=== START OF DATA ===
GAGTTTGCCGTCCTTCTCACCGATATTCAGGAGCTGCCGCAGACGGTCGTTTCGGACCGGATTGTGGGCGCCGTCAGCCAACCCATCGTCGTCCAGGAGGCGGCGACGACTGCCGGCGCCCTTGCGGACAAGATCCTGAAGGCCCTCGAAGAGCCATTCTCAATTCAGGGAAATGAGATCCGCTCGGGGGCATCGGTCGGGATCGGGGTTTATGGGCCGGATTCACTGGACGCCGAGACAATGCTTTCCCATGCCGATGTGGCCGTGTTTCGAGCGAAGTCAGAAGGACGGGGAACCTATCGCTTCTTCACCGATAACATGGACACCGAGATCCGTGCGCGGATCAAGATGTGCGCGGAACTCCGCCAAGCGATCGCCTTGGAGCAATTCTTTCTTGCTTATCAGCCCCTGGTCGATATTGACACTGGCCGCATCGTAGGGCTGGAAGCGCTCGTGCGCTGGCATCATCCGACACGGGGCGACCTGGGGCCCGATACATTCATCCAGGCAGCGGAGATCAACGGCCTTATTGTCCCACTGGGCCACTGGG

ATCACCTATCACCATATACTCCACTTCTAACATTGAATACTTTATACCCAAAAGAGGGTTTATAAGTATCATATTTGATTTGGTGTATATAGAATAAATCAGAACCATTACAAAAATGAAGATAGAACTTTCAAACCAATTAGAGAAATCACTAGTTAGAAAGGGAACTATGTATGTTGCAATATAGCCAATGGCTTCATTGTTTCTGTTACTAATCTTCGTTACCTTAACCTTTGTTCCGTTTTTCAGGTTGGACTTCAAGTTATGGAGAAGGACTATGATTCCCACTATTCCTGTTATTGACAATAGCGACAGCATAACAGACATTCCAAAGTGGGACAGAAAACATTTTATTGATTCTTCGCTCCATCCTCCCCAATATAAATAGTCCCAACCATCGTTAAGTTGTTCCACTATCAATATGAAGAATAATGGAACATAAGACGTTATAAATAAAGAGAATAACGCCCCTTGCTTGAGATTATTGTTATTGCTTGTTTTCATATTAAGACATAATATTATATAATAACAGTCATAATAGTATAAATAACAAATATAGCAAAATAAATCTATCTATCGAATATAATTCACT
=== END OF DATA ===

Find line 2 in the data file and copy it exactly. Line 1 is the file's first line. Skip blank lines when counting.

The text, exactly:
ATCACCTATCACCATATACTCCACTTCTAACATTGAATACTTTATACCCAAAAGAGGGTTTATAAGTATCATATTTGATTTGGTGTATATAGAATAAATCAGAACCATTACAAAAATGAAGATAGAACTTTCAAACCAATTAGAGAAATCACTAGTTAGAAAGGGAACTATGTATGTTGCAATATAGCCAATGGCTTCATTGTTTCTGTTACTAATCTTCGTTACCTTAACCTTTGTTCCGTTTTTCAGGTTGGACTTCAAGTTATGGAGAAGGACTATGATTCCCACTATTCCTGTTATTGACAATAGCGACAGCATAACAGACATTCCAAAGTGGGACAGAAAACATTTTATTGATTCTTCGCTCCATCCTCCCCAATATAAATAGTCCCAACCATCGTTAAGTTGTTCCACTATCAATATGAAGAATAATGGAACATAAGACGTTATAAATAAAGAGAATAACGCCCCTTGCTTGAGATTATTGTTATTGCTTGTTTTCATATTAAGACATAATATTATATAATAACAGTCATAATAGTATAAATAACAAATATAGCAAAATAAATCTATCTATCGAATATAATTCACT